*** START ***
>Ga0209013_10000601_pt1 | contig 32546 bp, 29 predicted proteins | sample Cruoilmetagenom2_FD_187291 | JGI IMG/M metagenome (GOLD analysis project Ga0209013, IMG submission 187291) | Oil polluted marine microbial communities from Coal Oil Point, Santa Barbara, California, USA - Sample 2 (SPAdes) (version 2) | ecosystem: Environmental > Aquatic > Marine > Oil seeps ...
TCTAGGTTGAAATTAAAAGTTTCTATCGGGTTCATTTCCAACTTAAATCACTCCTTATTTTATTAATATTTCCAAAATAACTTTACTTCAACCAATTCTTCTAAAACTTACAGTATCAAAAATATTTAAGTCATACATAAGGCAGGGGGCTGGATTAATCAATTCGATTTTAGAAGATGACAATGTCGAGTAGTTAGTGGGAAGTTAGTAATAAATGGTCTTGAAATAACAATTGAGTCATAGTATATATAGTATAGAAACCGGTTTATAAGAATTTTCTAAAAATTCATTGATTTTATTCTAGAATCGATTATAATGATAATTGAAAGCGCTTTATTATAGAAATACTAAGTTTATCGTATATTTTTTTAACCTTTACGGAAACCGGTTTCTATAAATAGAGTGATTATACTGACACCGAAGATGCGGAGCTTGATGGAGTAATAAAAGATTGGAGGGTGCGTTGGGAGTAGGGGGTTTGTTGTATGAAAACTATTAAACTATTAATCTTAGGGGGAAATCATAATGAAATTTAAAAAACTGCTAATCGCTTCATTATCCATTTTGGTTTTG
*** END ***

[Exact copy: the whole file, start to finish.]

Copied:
>Ga0209013_10000601_pt1 | contig 32546 bp, 29 predicted proteins | sample Cruoilmetagenom2_FD_187291 | JGI IMG/M metagenome (GOLD analysis project Ga0209013, IMG submission 187291) | Oil polluted marine microbial communities from Coal Oil Point, Santa Barbara, California, USA - Sample 2 (SPAdes) (version 2) | ecosystem: Environmental > Aquatic > Marine > Oil seeps ...
TCTAGGTTGAAATTAAAAGTTTCTATCGGGTTCATTTCCAACTTAAATCACTCCTTATTTTATTAATATTTCCAAAATAACTTTACTTCAACCAATTCTTCTAAAACTTACAGTATCAAAAATATTTAAGTCATACATAAGGCAGGGGGCTGGATTAATCAATTCGATTTTAGAAGATGACAATGTCGAGTAGTTAGTGGGAAGTTAGTAATAAATGGTCTTGAAATAACAATTGAGTCATAGTATATATAGTATAGAAACCGGTTTATAAGAATTTTCTAAAAATTCATTGATTTTATTCTAGAATCGATTATAATGATAATTGAAAGCGCTTTATTATAGAAATACTAAGTTTATCGTATATTTTTTTAACCTTTACGGAAACCGGTTTCTATAAATAGAGTGATTATACTGACACCGAAGATGCGGAGCTTGATGGAGTAATAAAAGATTGGAGGGTGCGTTGGGAGTAGGGGGTTTGTTGTATGAAAACTATTAAACTATTAATCTTAGGGGGAAATCATAATGAAATTTAAAAAACTGCTAATCGCTTCATTATCCATTTTGGTTTTG